Furthermore, companies shouldn’t ask a lawyer. Expecting a lawyer to find a loophole in the law and to state it on paper simply won’t happen. People should read, understand and learn it themselves. They can test their argument on a lawyer, indeed on anyone, but should not expect anyone else to come up with it.
I feel so much less alone. If you're in a cryptocurrency startup, read that article.
August 14, 2014
Heartbleed v Ethereum v Tezos: has the Open Source model utterly failed to secure the world's infrastructure? Or is there a missing trick here?
L.M. Goodman stated in a recent paper on Tezos:
"The heartbleed bug caused millions of dollars in damages."
To which I asked what the cites were. His immediate response (thanks!) was "Nothing very academic" but the links were very interesting in and of themselves.
First up, a number of the cost of Heartbleed:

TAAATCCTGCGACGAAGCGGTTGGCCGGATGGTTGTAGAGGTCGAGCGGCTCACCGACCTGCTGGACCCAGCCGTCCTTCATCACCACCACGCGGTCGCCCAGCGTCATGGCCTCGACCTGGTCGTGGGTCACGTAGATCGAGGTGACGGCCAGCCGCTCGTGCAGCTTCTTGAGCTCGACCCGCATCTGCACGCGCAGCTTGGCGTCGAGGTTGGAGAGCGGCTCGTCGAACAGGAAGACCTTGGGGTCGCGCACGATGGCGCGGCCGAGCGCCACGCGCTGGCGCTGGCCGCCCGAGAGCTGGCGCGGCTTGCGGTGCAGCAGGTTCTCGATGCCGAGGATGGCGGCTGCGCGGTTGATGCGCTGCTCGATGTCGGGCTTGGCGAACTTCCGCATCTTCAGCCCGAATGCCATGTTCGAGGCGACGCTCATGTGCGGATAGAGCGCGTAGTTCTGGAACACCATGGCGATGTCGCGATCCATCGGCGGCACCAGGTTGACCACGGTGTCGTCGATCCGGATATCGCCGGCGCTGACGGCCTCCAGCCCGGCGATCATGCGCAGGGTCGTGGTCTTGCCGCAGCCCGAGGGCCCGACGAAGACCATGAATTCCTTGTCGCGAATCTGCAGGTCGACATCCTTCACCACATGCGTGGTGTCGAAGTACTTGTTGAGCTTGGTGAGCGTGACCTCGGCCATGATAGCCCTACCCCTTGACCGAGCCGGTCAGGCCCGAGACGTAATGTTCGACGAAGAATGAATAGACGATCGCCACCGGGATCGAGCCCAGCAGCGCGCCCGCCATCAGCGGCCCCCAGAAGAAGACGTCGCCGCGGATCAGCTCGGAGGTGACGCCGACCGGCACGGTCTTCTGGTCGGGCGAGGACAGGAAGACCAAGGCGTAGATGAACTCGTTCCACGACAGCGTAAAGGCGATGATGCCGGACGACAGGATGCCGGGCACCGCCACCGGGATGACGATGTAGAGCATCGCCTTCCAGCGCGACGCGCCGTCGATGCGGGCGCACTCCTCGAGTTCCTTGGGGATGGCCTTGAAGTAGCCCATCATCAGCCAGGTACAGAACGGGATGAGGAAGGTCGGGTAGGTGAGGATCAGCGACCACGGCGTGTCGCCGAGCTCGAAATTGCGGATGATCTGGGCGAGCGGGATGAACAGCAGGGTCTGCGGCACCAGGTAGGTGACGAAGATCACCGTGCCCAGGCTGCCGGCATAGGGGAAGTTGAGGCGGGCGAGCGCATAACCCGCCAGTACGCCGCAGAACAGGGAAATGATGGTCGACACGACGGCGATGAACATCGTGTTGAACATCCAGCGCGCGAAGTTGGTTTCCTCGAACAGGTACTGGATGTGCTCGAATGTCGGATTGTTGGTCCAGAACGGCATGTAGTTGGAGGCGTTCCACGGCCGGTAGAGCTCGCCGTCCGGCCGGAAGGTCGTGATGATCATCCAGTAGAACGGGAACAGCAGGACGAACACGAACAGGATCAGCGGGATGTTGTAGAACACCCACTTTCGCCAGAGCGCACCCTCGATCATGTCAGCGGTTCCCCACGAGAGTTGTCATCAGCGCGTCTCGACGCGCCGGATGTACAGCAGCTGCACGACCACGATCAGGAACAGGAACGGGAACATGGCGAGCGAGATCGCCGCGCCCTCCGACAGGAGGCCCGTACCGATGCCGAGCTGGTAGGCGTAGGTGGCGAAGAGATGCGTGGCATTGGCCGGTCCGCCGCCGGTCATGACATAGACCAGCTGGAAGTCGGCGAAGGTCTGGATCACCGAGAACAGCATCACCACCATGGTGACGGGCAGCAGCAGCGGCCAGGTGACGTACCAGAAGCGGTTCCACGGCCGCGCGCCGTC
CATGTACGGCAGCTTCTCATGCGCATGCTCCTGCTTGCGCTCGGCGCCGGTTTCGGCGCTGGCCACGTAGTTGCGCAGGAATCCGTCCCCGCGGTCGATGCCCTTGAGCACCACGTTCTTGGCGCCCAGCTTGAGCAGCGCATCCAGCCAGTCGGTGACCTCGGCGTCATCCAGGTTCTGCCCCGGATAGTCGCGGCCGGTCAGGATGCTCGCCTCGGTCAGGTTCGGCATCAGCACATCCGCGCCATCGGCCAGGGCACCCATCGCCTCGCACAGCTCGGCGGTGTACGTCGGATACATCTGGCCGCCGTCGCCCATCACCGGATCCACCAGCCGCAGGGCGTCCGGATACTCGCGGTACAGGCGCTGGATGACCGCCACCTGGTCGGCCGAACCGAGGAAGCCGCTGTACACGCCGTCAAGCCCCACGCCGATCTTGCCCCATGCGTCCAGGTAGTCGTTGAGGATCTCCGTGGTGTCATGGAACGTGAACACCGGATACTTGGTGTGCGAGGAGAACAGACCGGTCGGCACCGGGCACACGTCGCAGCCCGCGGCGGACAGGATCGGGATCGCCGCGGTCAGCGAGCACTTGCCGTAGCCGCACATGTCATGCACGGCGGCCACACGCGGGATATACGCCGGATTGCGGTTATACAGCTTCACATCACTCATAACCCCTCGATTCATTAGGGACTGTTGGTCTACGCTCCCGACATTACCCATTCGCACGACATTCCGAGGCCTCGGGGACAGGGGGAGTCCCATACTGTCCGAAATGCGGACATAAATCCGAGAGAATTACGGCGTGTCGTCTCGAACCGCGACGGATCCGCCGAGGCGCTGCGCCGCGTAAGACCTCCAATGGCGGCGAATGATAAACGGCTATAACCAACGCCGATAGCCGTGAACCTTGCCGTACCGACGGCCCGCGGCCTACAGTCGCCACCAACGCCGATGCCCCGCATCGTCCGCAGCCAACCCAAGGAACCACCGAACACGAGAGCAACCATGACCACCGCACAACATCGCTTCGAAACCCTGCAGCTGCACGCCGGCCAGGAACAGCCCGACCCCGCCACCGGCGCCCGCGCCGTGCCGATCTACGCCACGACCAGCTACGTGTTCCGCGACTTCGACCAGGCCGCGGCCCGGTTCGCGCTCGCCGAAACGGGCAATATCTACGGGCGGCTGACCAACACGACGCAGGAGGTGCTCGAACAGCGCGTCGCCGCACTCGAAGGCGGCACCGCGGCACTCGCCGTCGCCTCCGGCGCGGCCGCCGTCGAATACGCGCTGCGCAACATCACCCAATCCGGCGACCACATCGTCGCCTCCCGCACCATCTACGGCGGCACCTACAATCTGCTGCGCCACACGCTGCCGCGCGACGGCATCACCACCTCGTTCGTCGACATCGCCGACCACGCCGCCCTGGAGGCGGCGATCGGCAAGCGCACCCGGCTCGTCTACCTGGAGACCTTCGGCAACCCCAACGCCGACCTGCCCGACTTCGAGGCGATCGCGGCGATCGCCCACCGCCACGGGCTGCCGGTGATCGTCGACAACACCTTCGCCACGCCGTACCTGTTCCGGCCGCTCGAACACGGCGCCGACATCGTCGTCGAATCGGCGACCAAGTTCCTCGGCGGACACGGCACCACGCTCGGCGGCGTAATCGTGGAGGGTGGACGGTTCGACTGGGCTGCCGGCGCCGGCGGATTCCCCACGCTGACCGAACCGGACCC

....To put an actual number on it, given some historical precedence, I think $500 million is a good starting point [to the cost of Heartbleed].
So, read the entire article for your view, but I'll take the $500m as given for this post. It's a number, right? Then:
Big tech companies offer millions after Heartbleed crisis Thu, Apr 24 12:00 PM EDT By Jim Finkle
BOSTON (Reuters) - The world's biggest technology companies are donating millions of dollars to fund improvements in open source programs like OpenSSL, the software whose "Heartbleed" bug has sent the computer industry into turmoil.
Amazon.com Inc, Cisco Systems Inc, Facebook Inc, Google Inc, IBM, Intel Corp and Microsoft Corp are among a dozen companies that have agreed to be founding members of a group known as Core Infrastructure Initiative. Each will donate $300,000 to the venture, which is recruiting more backers among technology companies as well as the financial services sector.